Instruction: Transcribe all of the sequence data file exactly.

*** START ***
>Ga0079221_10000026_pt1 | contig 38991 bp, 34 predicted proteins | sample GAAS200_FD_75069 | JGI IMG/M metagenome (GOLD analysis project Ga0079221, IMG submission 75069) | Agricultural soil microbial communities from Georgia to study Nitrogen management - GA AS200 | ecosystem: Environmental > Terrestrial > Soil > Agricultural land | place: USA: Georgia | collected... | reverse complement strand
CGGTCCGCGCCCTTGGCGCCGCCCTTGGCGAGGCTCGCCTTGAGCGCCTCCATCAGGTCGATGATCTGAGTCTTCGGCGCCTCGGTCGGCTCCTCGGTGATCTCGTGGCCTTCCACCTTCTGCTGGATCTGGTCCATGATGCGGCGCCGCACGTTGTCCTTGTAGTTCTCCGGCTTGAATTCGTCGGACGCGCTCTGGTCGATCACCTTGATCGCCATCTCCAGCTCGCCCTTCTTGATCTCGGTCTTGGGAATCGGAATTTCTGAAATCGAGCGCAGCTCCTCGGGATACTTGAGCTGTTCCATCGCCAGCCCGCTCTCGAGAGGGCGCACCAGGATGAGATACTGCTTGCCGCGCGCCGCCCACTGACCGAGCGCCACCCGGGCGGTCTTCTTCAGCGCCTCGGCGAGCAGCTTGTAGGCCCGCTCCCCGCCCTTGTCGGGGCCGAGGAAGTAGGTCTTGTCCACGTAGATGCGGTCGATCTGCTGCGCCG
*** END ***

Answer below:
>Ga0079221_10000026_pt1 | contig 38991 bp, 34 predicted proteins | sample GAAS200_FD_75069 | JGI IMG/M metagenome (GOLD analysis project Ga0079221, IMG submission 75069) | Agricultural soil microbial communities from Georgia to study Nitrogen management - GA AS200 | ecosystem: Environmental > Terrestrial > Soil > Agricultural land | place: USA: Georgia | collected... | reverse complement strand
CGGTCCGCGCCCTTGGCGCCGCCCTTGGCGAGGCTCGCCTTGAGCGCCTCCATCAGGTCGATGATCTGAGTCTTCGGCGCCTCGGTCGGCTCCTCGGTGATCTCGTGGCCTTCCACCTTCTGCTGGATCTGGTCCATGATGCGGCGCCGCACGTTGTCCTTGTAGTTCTCCGGCTTGAATTCGTCGGACGCGCTCTGGTCGATCACCTTGATCGCCATCTCCAGCTCGCCCTTCTTGATCTCGGTCTTGGGAATCGGAATTTCTGAAATCGAGCGCAGCTCCTCGGGATACTTGAGCTGTTCCATCGCCAGCCCGCTCTCGAGAGGGCGCACCAGGATGAGATACTGCTTGCCGCGCGCCGCCCACTGACCGAGCGCCACCCGGGCGGTCTTCTTCAGCGCCTCGGCGAGCAGCTTGTAGGCCCGCTCCCCGCCCTTGTCGGGGCCGAGGAAGTAGGTCTTGTCCACGTAGATGCGGTCGATCTGCTGCGCCG